Sens. Cruz, Cornyn Introduce Legislation to Provide Certainty for Nationwide Permit Program for Texas Critical Infrastructure
WASHINGTON, D.C. – U.S. Sens. Ted Cruz (R-Texas) and John Cornyn (R-Texas) today introduced a bill to allow critical infrastructure project proponents to continue relying on the nationwide permit (NWP) program in light of recent court decisions. Sens. John Barrasso (R-Wyo.), Shelley Moore Capito (R-W.V.), James Lankford (R-Okla.), Jim Inhofe (R-Okla.), Kevin Cramer (R-N.D.), John Hoeven (R-N.D.), Steve Daines (R-Mont.), Thom Tillis (R-N.C.), and Lisa Murkowski (R-Alaska) joined as original co-sponsors.
Specifically, this bill would clarify that the U.S. Army Corps of Engineers’ (USACE) current NWP process and procedures satisfy the Endangered Species Act (ESA) Section 7 consultation requirements. It amends Section 404(e) of the Clean Water Act (CWA) to authorize use of the NWP’s through December 2026. The USACE and project proponents would be required to comply with all other existing requirements, and the USACE would be required to document a determination that each authorized activity would have no impact on listed species or designated habitat during this period. The bill does not add any new or alter existing NWP requirements. The bill would apply to all NWPs and industries.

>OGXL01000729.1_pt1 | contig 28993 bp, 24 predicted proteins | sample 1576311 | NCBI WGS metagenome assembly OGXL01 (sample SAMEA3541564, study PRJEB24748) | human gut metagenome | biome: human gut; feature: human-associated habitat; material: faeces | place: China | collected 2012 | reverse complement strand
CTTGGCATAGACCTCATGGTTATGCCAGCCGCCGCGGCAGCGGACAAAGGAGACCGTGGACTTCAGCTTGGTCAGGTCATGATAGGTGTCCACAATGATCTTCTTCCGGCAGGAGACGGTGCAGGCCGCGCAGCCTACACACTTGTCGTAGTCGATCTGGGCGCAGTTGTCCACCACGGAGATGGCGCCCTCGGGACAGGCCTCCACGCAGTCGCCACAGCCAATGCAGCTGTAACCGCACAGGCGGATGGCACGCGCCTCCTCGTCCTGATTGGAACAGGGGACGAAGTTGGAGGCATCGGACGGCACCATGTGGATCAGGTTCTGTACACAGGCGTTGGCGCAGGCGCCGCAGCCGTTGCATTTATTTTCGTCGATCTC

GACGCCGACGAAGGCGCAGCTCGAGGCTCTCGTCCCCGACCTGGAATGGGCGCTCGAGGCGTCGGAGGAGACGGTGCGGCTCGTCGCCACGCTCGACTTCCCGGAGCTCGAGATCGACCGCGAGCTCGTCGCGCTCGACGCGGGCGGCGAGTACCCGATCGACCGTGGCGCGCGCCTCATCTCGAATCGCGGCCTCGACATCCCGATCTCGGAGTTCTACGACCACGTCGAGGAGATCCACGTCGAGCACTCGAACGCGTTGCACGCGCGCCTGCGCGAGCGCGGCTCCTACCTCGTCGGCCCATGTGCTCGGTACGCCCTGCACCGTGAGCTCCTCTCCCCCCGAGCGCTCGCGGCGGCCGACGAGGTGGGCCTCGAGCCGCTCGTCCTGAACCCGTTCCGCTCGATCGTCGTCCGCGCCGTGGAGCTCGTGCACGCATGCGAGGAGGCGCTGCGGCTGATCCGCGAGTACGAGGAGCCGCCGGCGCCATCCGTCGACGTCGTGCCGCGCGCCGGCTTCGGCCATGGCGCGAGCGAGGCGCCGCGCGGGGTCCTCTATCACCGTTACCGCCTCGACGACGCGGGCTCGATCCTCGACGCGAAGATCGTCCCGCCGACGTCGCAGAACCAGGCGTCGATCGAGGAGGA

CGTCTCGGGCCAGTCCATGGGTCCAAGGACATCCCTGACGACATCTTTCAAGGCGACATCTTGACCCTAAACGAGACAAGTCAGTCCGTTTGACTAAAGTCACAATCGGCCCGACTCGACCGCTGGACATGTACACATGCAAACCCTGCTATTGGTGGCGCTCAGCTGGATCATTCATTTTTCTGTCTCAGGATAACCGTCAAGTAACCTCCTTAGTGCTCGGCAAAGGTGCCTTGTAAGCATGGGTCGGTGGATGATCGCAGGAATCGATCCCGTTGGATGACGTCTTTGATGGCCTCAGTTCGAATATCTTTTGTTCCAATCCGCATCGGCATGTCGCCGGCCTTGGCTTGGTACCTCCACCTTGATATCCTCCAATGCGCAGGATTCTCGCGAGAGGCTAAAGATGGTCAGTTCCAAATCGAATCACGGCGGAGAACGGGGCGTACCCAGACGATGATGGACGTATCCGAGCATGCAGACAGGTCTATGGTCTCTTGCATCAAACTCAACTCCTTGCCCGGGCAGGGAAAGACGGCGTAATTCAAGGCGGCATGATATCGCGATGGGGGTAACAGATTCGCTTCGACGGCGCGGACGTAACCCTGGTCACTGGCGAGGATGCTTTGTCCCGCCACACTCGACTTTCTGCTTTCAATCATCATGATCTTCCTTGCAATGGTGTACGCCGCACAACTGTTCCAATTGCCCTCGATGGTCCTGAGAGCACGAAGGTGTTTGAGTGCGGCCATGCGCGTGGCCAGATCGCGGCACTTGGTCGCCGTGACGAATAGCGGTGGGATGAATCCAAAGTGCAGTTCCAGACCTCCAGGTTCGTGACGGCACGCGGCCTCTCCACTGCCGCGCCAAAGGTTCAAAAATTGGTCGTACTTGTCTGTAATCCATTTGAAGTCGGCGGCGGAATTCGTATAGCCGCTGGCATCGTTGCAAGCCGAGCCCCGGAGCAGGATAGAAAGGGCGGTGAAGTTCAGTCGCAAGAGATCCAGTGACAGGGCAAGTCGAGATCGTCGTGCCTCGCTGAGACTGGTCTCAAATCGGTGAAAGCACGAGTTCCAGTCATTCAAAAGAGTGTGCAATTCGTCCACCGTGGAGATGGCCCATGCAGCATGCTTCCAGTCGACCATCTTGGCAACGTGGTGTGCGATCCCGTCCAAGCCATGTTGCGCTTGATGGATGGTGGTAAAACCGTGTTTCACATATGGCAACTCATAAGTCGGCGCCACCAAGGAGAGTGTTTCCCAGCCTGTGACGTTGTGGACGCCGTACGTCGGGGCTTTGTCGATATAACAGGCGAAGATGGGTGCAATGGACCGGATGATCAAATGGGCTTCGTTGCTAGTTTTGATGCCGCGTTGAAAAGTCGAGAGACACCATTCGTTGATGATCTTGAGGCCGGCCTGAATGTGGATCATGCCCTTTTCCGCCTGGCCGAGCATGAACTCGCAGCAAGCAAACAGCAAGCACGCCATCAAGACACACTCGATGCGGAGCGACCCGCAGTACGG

Upon introducing the bill, Sen. Cruz said:
“The policy of today’s environmental Left is to delay, stop, or, in some cases, physically destroy, the construction of any new pipelines in this county. This is bad for our energy security and bad for the blue-collar jobs that these projects support. That’s why I’m proud to introduce this legislation with Senator Cornyn that will provide greater clarity in the U.S. Army Corps of Engineers’ permitting process for new pipelines and other utility lines, while still ensuring our Nation’s waterways are protected.”
Sen. Cornyn added:
“In the middle of a pandemic, Texas energy producers face enough uncertainty right now. We should be encouraging investment in critical infrastructure so that once we return to normal, domestic energy producers will be able to meet the increased demand.”